The more contemporary concept of boogie-woogie is most often traced to a form of playing piano that was born in the barrelhouses of Southern states. Barrelhouses were typically little more than rough-cut bars with a piano player who could go all night, a small dance floor and all the crude regional liquor one could stomach.

The music that Seeley plays five nights a week in the swank confines of Charley’s Crab is derived from those barrelhouse entertainers, players who were rarely captured on recordings.

Today, the definition of boogie-woogie generally relates to solo piano music. It’s characterized by repetitive, swinging blues bass lines that run continuously under the highly improvised melodies.

“My motto is, ‘It don’t mean a thing if it ain’t got that swing,’” Seeley says, joking that the classic Duke Ellington mantra is really his own. “I learned about swinging in all-black bars on Hastings Street and all the bars we called ‘black and tans.’ They would feature rhythm and blues and jazz.

“Back in those days, live music was everywhere because you didn’t have television and you didn’t have all this piped-in music. If you had a restaurant and you wanted music, you had to hire guys to play. And downtown Detroit was booming, jumping with tons of guys who could really swing.”

“Incapable of not swinging”

Bob Seeley keeps the spirit of Detroit’s swinging years alive and kicking at Charley’s Crab.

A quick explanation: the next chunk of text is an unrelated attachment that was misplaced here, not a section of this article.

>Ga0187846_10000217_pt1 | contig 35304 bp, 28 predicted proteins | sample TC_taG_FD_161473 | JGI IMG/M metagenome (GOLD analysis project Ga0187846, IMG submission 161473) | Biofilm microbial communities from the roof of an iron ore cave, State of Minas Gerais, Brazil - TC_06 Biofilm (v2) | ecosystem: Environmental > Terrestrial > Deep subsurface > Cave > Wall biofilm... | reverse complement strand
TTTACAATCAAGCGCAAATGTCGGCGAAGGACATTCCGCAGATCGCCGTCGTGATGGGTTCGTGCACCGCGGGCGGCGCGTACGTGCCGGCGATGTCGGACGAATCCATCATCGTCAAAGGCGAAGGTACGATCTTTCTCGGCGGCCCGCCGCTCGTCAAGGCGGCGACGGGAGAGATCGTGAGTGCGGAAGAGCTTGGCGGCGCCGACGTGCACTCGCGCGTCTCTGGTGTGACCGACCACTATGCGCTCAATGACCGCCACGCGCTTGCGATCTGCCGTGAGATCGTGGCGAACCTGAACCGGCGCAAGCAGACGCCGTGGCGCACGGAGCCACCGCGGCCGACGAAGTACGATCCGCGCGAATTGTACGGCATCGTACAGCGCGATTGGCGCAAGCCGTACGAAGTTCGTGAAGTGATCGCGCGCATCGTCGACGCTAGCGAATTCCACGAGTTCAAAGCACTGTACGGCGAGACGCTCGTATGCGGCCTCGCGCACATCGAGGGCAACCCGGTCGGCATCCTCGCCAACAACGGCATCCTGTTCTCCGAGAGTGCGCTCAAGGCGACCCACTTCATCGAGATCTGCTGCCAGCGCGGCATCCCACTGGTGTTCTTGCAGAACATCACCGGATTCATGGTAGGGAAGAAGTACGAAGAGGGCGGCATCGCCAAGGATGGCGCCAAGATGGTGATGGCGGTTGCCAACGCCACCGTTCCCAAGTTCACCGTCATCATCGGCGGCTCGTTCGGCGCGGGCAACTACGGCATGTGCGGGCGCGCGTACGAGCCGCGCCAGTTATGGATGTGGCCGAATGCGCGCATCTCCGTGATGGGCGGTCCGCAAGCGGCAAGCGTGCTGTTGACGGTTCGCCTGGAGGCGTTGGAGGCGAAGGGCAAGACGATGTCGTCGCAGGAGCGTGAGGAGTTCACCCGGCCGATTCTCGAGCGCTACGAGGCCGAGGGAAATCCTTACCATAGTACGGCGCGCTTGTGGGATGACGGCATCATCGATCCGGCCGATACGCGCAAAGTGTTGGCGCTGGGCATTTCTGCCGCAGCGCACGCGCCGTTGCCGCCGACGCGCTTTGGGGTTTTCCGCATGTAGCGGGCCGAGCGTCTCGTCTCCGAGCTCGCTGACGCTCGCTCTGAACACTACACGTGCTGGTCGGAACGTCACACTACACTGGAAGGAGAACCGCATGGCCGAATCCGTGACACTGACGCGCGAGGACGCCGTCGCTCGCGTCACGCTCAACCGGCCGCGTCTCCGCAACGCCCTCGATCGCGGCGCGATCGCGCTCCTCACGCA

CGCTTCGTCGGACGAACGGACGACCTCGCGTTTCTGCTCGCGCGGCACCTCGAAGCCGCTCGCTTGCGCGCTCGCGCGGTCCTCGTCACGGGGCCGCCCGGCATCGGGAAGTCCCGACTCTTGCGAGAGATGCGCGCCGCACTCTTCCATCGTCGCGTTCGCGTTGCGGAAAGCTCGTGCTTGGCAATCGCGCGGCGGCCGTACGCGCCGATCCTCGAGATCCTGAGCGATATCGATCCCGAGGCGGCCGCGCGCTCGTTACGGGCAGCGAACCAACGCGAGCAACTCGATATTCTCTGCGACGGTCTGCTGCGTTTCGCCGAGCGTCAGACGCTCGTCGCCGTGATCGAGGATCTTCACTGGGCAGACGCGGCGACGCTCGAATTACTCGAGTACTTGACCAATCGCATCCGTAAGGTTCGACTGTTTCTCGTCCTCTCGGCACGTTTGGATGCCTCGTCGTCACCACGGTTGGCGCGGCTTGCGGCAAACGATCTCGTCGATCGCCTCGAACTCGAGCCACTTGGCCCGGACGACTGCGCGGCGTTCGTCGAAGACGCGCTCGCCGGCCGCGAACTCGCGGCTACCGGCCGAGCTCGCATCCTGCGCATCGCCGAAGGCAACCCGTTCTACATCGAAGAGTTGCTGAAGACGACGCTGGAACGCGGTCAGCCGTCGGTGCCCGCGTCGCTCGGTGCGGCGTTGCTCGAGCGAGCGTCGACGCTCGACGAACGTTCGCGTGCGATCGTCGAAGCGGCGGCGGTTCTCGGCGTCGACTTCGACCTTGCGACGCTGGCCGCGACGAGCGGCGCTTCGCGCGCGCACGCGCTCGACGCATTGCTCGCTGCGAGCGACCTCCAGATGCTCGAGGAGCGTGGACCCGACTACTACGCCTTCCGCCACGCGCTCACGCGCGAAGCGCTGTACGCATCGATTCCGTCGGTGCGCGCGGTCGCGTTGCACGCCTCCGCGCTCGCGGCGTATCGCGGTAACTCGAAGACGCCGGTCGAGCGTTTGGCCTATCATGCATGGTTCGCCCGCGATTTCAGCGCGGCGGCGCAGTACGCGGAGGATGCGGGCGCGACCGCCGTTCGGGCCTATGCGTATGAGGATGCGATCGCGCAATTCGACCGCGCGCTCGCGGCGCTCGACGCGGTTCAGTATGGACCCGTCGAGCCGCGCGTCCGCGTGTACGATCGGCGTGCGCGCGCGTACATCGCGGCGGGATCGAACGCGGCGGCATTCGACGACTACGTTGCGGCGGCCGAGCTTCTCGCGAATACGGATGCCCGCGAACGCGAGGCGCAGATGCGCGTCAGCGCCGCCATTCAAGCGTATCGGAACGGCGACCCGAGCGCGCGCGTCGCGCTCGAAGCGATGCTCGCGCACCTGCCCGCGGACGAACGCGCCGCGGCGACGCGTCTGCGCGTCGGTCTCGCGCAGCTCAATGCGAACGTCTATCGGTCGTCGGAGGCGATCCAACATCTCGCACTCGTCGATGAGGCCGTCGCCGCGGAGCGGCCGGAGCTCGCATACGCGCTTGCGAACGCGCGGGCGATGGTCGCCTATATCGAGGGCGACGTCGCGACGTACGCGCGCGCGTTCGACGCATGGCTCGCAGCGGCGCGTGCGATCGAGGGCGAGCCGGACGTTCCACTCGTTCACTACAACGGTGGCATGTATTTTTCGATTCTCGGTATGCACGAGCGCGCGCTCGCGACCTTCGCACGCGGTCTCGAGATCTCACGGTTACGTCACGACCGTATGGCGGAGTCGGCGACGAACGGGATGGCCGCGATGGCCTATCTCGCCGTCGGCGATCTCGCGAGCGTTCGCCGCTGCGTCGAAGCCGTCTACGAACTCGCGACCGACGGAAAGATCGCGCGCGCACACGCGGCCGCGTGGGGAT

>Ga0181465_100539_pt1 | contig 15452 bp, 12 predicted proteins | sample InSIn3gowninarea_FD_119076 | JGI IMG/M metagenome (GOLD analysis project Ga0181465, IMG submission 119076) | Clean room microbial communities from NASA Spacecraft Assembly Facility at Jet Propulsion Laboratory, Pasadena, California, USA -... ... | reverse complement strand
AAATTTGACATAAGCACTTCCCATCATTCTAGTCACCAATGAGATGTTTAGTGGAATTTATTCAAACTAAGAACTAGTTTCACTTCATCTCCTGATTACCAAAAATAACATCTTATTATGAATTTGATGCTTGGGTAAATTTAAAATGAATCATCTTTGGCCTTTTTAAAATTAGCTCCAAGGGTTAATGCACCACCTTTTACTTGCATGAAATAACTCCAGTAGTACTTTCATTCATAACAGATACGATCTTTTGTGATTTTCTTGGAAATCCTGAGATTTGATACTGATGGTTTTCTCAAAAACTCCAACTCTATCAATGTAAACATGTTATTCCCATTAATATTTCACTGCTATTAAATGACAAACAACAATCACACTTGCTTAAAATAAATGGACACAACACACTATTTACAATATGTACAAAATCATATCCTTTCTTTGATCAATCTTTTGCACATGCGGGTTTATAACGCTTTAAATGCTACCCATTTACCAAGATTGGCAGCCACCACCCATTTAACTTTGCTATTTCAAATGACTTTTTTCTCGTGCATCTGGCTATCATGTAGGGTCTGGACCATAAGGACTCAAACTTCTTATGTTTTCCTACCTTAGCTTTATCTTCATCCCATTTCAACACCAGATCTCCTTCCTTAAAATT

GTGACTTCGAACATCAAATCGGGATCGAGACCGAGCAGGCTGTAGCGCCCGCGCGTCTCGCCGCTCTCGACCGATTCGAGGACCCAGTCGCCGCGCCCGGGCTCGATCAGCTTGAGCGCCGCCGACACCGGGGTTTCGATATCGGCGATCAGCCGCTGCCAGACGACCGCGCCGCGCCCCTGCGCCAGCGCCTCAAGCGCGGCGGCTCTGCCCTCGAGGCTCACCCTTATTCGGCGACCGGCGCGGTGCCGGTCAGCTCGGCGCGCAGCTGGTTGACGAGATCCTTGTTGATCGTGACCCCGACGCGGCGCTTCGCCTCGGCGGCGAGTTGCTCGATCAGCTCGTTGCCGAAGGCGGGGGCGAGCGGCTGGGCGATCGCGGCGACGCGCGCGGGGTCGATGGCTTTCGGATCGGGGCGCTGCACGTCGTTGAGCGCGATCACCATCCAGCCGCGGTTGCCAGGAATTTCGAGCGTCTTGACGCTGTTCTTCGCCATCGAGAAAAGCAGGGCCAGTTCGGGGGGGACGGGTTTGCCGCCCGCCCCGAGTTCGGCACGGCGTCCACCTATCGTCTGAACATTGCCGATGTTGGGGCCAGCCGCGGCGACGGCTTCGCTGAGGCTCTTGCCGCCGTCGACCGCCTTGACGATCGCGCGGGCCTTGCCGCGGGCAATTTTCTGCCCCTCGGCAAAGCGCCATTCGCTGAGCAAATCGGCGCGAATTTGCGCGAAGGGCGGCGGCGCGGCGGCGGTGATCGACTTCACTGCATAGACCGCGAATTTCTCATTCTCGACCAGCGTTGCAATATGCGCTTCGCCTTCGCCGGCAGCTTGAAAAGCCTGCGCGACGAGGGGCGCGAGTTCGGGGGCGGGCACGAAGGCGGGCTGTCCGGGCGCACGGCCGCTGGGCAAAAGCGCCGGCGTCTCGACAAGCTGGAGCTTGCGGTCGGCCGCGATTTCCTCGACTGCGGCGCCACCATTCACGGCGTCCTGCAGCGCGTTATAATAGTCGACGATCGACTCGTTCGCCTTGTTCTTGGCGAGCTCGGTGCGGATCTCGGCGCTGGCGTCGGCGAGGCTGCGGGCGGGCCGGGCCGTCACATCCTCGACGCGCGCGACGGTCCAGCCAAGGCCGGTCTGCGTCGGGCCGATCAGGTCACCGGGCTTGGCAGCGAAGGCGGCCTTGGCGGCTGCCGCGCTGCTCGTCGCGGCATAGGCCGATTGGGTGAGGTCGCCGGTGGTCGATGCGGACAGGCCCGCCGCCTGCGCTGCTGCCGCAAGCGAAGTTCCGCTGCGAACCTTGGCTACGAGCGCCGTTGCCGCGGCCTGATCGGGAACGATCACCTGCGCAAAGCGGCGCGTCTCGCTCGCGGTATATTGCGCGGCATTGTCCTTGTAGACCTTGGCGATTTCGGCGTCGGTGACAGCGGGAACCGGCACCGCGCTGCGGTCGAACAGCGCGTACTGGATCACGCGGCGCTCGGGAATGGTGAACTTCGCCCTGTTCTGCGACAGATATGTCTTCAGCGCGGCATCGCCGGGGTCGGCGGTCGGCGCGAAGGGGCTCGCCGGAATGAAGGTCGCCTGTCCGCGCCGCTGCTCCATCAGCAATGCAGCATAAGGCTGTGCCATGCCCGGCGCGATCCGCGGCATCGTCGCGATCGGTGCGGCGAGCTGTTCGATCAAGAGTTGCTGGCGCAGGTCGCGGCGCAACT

When he returns to the piano for the second of three sets and blasts through the Gershwin standard “I Got Rhythm,” it seems as though he is channeling the spirit of those swinging days.

He sits almost rigidly upright with his mouth closed, breathing deeply through his nose, his hands racing over the keys.

He has performed this particular song countless times, but it sounds newly discovered. The feel of the music and his improvisations on the melody are textbook examples of hard-swinging boogie-woogie.

The beautiful atmosphere at Charley’s and its proximity to the Hilton Hotel has attracted generations of high-profile stars who have become Seeley fans. He rattles off a list that includes Bob Hope, Tony Bennett, Dinah Shore, the Chicago Symphony, the rock group Chicago, the Smothers Brothers and the Everly Brothers. He is thanked on the liner notes of the latest Kid Rock record and smugly brags about getting a kiss on the cheek from Pamela Anderson.

In a stack of photographs next to his piano is a picture of Seeley with his arm around Mick Jagger. Current Rolling Stones keyboardist Chuck Leavell has published articles praising Seeley as an influence.

“One of the reasons he is so widely loved is because he is so incredibly devoted to his craft,” says Mark Braun, a boogie pianist from Ann Arbor known professionally as Mr. B. “That is what enables someone to be what Bob Seeley is. All of us have limited gifts in one way or another, but Bob is limitless with his passion and joy for this form of music.